Black Swan moments approaching

August 6, 2011 | By | Reply More

Even since my workplace put a television screen in the lunch room, I’ve gotten a regular dose of the kinds of things that TV offers. I find it incredibly distressing to see that this is the sort of information America relies on.

Based on my re-acquaintance with live TV, I know that next week, while the financial markets roil (or not), we will have lots of Black Swan moments by all of the financial “experts.” Namely,

The Black Swan Theory or Theory of Black Swan Events is a metaphor that encapsulates the concept that The event is a surprise (to the observer) and has a major impact. After the fact, the event is rationalized by hindsight.
The theory was developed by Nassim Nicholas Taleb to explain:

-The disproportionate role of high-impact, hard to predict, and rare events that are beyond the realm of normal expectations in history, science, finance and technology
-The non-computability of the probability of the consequential rare events using scientific methods (owing to the very nature of small probabilities)
-The psychological biases that make people individually and collectively blind to uncertainty and unaware of the massive role of the rare event in historical affairs.

Truly, I don’t know if there’s any sort of “expert” that annoys me more than financial markets “experts,” especially highly credentialed well-coiffed economists who “explain” things only after they already know that those things have happened. When has any such expert ever had the courage to predict a major development in the market ahead of time?  How many “experts” predicted that they market would lose 7% last week (or even predict that it woudl lose 2%?).  I suspect that I (and I’m not a financial investment expert) could make up lots of “reasons” for anything the market does, as long as you tell me what happened before I need to give my reasons.   If the market went up 1%, I’d say, “You see, the DOW is up 1% because Ben Bernancke stuttered in a press conference and China’s 3rd biggest computer factory is 17 days ahead of schedule. And, oh yeah, because a butterfly flapped its wings in Dayton.” I could get away with this kind of crap for many years, especially if I were a fast-talking TV “expert” whose pathetic record (i.e., whose lack of meaningful predictions) was (almost) never held up to ridicule.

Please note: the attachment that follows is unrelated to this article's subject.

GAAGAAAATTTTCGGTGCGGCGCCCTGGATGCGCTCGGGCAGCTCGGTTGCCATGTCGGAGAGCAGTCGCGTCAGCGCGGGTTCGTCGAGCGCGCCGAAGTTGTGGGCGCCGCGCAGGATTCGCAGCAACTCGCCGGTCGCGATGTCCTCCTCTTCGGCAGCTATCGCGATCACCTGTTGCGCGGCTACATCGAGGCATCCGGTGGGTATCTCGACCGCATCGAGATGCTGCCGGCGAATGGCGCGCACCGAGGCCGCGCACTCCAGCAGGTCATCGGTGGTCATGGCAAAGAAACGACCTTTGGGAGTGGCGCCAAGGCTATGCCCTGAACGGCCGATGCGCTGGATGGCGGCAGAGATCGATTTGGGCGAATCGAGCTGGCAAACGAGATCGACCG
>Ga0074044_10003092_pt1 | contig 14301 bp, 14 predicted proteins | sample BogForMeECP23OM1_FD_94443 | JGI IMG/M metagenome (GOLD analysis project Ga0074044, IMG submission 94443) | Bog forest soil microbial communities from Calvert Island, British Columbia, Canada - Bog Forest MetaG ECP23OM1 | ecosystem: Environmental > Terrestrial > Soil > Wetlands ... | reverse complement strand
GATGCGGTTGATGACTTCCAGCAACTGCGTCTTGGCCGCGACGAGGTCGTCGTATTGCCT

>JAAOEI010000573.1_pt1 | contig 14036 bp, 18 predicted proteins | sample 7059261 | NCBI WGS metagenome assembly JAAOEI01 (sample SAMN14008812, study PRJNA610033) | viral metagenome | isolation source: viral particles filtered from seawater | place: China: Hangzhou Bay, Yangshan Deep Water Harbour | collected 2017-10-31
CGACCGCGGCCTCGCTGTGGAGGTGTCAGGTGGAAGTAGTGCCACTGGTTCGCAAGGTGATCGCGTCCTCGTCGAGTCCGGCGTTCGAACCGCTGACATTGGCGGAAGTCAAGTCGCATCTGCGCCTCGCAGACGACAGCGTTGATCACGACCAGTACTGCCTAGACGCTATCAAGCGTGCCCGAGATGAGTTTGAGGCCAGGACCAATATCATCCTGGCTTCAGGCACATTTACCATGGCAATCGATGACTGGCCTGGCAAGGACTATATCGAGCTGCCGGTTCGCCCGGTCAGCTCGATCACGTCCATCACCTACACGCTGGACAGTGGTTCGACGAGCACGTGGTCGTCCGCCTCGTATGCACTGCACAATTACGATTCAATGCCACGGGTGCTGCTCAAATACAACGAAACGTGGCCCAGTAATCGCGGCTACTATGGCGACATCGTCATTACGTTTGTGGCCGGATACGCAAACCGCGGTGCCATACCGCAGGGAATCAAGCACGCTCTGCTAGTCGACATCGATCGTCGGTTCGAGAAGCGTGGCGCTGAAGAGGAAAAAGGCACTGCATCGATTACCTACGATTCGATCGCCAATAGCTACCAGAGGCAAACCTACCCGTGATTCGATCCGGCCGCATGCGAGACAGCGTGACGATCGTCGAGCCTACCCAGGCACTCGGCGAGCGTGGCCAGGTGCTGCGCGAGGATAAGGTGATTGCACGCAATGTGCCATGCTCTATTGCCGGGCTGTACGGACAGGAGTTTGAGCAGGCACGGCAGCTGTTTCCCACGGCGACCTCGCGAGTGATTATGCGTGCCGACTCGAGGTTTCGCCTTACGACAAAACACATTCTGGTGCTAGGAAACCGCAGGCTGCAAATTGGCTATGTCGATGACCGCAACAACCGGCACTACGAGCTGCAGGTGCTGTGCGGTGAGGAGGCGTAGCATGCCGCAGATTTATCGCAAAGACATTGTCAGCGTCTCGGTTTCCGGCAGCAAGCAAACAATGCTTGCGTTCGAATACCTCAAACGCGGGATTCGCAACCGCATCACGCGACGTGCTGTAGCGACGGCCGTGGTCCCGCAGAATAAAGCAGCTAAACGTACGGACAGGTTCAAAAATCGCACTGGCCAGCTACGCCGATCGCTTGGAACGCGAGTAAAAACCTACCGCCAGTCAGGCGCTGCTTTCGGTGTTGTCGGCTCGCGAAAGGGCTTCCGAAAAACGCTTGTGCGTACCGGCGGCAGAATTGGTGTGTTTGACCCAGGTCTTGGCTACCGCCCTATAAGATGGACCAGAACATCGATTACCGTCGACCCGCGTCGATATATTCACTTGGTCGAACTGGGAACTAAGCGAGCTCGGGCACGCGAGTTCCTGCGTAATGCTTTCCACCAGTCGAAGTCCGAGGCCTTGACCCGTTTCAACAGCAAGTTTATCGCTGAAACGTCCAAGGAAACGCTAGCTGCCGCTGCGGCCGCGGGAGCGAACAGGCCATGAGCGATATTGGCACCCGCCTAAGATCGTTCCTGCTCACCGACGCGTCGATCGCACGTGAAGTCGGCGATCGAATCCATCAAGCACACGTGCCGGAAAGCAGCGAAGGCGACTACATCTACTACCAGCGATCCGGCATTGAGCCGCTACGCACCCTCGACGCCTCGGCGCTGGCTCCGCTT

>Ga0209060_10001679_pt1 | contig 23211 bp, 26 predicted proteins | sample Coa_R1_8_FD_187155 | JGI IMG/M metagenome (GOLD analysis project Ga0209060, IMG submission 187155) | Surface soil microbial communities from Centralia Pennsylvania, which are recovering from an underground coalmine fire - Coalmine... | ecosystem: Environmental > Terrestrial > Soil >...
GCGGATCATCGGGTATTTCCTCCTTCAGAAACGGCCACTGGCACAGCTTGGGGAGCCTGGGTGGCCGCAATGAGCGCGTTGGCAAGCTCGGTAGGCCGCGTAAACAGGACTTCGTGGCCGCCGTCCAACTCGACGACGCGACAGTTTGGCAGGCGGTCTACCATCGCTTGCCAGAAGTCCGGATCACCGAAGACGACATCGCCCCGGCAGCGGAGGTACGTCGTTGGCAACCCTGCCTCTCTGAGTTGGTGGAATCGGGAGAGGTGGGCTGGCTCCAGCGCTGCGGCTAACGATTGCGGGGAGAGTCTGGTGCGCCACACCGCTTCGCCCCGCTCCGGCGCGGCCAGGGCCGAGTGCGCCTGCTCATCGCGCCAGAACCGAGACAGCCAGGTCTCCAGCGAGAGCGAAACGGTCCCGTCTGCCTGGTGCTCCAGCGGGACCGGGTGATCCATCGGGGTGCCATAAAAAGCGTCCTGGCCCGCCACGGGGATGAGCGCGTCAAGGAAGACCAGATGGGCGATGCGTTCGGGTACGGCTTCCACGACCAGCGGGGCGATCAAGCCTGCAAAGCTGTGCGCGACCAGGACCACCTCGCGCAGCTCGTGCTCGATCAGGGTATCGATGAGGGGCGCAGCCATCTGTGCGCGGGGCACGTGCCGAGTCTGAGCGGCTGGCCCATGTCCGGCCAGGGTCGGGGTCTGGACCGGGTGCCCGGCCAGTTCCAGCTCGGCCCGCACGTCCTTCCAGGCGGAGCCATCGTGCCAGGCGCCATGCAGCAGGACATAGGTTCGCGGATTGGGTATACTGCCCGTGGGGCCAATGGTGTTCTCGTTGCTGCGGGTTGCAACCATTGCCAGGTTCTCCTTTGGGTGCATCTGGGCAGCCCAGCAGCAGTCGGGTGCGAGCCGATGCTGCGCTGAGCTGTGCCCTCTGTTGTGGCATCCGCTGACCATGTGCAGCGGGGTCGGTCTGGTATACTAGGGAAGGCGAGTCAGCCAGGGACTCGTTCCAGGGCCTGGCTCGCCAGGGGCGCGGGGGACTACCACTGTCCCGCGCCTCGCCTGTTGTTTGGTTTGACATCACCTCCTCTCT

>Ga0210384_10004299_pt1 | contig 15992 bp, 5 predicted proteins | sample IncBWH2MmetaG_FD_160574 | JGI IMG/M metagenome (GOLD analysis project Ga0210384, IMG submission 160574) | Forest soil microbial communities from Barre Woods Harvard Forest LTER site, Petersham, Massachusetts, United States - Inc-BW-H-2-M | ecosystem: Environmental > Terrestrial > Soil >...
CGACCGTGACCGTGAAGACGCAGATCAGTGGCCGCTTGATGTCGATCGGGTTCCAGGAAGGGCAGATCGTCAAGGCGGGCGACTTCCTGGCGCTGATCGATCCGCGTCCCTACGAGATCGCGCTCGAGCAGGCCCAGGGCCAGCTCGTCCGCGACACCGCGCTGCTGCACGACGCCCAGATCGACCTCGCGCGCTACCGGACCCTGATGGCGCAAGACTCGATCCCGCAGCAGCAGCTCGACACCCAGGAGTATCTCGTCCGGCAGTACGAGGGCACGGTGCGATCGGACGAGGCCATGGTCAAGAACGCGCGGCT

We should make these jokers always videotape their analyses the day prior to the market-day they are analyzing. We should make them record their analyses in that same cock-sure tone of voice they use when they “explain” what has already happened. If we did that, 99% of them would look like idiots. They can’t predict short-term markets any more than a historian can predict what will be in tomorrow’s newspaper. They lack the honesty to say that they don’t know. Or maybe they are so arrogant and dense that Dunning-Kruger runs rampant.

Let the silliness begin on Monday.

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Category: Economy, snake oil

About the Author ()

Erich Vieth is an attorney focusing on consumer law litigation and appellate practice. He is also a working musician and a writer, having founded Dangerous Intersection in 2006. Erich lives in the Shaw Neighborhood of St. Louis, Missouri, where he lives half-time with his two extraordinary daughters.

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